4. Because of numbers 1 through 3, people are loath to change for organizations. Not only is personal change difficult, they inherently don’t see much in it for them. As a result…
  5. We are rational players and feign change to satisfy our bosses (or we fool ourselves into thinking reading a book or attending a seminar will change us).
  6. The organization requires too little of those expected to change. The people driving the change believe that holding meetings, providing training and making the argument for change will result in change. It won’t.
    1. People change. Organizations can’t. In most change management efforts, the core drivers of personal change are never addressed and integrated into the change process. We don’t change because it’s supposedly in the best interest of an amorphous organization. We change to stay congruent with our highest selves (self-identity, purpose, values, etc).
  7. Initial change efforts are instituted, but ongoing, long-term Systems, Structures and Rituals that facilitate and force change are not set.
  8. Systems and structures are set up, but they are inadequate, incomplete, short-lived or they aren’t led from the top of the organization.
    (My first job out of business school was in Jack Welch’s GE (Capital). Welch provided brilliant examples of Culture, Systems, Structures and Rituals to facilitate and force change).
  1. All people involved in making organizational change happen must intellectually and emotionally associate highest personal actualization with the beliefs, behaviors, actions and outcomes necessary for organizational actualization, because we only make fundamental changes when we feel we MUST change in order to not violate self-identity, purpose, personal standards, values or virtues.
  2. The individuals’ and the organization’s mission/purpose and values have not been associated to and synchronized with each other. The individual must intellectually and emotionally see and feel that personal fulfillment and success in life is, in large part, tied to organizational fulfillment and success.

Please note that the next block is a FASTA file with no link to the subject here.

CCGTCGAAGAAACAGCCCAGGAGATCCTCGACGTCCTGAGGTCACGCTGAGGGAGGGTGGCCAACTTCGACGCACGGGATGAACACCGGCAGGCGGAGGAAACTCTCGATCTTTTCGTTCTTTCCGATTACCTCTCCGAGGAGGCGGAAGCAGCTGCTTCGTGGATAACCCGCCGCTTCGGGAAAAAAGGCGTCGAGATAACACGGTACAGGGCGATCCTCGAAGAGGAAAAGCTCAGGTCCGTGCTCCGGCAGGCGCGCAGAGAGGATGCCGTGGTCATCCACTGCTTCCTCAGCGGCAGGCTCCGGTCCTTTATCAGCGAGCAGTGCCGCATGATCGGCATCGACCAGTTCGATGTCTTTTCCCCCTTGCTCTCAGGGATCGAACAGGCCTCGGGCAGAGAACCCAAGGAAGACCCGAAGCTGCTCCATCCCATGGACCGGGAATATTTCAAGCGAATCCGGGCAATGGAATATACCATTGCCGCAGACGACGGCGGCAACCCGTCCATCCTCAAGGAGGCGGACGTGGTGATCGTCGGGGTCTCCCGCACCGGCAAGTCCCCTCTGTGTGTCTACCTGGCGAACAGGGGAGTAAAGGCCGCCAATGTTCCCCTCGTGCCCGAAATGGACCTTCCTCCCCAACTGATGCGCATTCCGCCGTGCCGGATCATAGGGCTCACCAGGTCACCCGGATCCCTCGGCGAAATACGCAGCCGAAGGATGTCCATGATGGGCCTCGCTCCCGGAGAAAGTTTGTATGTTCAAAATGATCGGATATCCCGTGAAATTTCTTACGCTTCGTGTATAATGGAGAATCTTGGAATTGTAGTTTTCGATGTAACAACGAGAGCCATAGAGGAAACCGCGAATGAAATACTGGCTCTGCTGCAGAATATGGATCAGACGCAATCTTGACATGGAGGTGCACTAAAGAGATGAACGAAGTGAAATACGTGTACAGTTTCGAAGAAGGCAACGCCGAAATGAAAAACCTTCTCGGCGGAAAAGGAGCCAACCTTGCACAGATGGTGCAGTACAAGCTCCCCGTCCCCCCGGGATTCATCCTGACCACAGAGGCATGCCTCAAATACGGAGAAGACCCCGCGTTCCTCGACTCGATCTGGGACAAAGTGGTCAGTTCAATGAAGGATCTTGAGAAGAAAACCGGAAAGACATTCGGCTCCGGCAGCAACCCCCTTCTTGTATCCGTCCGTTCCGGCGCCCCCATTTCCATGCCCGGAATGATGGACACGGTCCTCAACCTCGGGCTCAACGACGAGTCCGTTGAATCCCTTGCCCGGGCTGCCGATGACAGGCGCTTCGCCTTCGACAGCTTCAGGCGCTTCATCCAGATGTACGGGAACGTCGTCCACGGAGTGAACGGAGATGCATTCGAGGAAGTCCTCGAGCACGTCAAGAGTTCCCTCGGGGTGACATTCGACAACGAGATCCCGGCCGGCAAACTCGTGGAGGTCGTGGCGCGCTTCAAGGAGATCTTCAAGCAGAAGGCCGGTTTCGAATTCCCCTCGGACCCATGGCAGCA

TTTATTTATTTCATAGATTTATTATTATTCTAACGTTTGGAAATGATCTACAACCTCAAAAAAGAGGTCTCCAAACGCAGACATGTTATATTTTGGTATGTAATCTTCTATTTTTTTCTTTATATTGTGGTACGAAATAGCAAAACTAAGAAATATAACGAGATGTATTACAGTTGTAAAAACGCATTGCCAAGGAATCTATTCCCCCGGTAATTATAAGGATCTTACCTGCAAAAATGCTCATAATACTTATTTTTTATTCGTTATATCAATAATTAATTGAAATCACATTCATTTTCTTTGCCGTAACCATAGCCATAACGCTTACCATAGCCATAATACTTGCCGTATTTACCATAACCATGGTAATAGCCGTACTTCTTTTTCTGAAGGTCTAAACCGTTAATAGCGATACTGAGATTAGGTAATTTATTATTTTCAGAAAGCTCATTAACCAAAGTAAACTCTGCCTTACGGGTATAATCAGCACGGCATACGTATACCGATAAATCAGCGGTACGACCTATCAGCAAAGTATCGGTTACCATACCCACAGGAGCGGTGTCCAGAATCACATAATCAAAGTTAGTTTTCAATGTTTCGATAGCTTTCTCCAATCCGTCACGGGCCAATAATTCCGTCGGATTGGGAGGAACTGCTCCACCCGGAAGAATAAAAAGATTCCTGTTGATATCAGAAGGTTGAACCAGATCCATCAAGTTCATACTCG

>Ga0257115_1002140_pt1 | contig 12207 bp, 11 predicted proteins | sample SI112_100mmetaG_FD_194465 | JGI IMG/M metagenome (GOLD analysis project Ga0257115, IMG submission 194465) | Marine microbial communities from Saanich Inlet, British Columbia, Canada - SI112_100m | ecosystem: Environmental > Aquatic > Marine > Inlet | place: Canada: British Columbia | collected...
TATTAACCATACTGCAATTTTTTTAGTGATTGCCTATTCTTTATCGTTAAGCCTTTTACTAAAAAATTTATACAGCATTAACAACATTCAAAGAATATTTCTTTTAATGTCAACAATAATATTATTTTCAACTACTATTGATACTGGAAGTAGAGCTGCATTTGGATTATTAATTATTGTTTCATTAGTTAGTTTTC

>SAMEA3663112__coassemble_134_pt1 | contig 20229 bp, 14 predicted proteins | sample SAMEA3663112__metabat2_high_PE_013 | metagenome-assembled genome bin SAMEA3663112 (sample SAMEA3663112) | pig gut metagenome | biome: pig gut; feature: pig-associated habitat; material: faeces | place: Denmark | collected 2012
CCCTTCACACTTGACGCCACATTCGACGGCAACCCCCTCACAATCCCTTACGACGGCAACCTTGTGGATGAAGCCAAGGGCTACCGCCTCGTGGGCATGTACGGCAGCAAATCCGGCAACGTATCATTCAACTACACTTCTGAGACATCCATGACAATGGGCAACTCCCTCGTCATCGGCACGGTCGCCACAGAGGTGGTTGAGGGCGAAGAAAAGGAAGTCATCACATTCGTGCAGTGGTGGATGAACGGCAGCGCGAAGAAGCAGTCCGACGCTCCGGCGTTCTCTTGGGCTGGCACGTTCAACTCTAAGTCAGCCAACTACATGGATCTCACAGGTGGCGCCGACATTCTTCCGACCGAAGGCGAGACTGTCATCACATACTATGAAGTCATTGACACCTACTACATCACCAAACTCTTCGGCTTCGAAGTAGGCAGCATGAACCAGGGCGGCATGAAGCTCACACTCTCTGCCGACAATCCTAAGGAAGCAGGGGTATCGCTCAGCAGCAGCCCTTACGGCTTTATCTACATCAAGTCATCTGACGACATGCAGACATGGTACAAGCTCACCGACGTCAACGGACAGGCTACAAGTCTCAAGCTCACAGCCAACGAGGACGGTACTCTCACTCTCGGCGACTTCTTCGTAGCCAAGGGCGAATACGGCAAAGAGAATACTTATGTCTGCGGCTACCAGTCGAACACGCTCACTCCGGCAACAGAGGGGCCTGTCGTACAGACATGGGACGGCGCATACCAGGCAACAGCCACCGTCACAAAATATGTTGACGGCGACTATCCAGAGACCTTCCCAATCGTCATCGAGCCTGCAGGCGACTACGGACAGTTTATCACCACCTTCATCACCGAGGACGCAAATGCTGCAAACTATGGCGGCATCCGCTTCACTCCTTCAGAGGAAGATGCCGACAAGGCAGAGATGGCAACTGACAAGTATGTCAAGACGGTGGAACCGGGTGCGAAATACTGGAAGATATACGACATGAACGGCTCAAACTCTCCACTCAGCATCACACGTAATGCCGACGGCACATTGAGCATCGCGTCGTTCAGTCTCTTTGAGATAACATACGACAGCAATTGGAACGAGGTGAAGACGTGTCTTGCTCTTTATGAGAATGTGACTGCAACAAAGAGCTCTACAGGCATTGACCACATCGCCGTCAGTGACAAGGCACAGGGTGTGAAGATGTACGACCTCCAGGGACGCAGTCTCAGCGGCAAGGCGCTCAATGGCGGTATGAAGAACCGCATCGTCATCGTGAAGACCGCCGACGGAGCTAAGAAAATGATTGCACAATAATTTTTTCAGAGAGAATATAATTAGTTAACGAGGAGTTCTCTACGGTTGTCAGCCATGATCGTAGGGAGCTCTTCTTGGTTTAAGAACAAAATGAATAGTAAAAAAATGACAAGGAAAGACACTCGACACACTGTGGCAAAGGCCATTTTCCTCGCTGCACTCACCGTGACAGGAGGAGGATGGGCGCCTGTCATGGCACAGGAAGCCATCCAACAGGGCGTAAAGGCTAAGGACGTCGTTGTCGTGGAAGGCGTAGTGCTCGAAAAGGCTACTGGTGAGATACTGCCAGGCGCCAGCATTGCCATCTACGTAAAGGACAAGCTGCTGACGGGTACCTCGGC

• Training will be impotent if “trainees” have not consciously and unconsciously, intellectually, empirically and emotionally, identified and associated with their core self-identity, purpose, values and virtues AND
    • They ha not recognized and both rationally and emotionally felt that their current beliefs, behaviors and actions within the organization actually violate or undermine their global/life self-identity, core values, virtues and purpose SO THAT
    • To self-actualize (or at least not be incongruent) they MUST change NOW.
  3. A clear, available and achievable PATHWAY to congruence and actualization (and non-violation) of trainees’ self-identity, core values, virtues and purpose through identifiable, repeatable beliefs, behaviors and actions—ones that also lead to organizational actualization—has not been identified, clearly articulated and emotionally amplified within the individual.
  4. The new beliefs, behaviors and actions have not been modeled and practiced in a repeated and systematic manner by trainees AND thereafter reinforced through organizational and individual Systems, Structures and Rituals that support—and even force—adherence.
  1. Our only power to affect a change in outcomes is when we change behaviors and actions.
  2. Behaviors and actions change only when we change core beliefs and habitual emotional states.
  3. We can't force people to change their beliefs and emotions. Only through the process of self-reflection and revelation might we change our beliefs and emotions and, therefore, our behaviors. This is where the organization, and the individual, must be active: The change leaders can and must lead people through the process of personal re-evaluation, with the hopes they have revelations. The organization must lead people to make the association between personal purpose, identity and values and the necessary change that must happen in the organization.
  4. The new belief, behavior and action change must be practiced repeatedly until it becomes unconsciously applied in a habitual manner. The organization must set up initial training to identify and synchronize individual and organizational beliefs (values, rules, standards, identity) and behaviors. Then...
  5. Systems, Structures and Rituals that institutionalize the commitment to and process of change must be established, managed and led--actively, consistently and from the CEO down.

There are specific techniques that will increase the probability of true and lasting change. Organizations must commit considerable human resources to designing, implementing and supporting change from the top down, throughout the entire organization over the long-term.

Culture, including values, rules and standards, must be redefined, clarified, passionately adopted and organically institutionalized through training, practice and example.

We all always want more.

What got us here won’t get us there.

To not be insane, per Einstein’s definition, we must change our beliefs, behaviors and actions to get the change we are after.

Here’s to wishing you the greatest success and fulfillment in your change efforts. Both personal and organizational.

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Posted in Leadership Development Blog, Motivation, Leadership & Success Self Help Blog.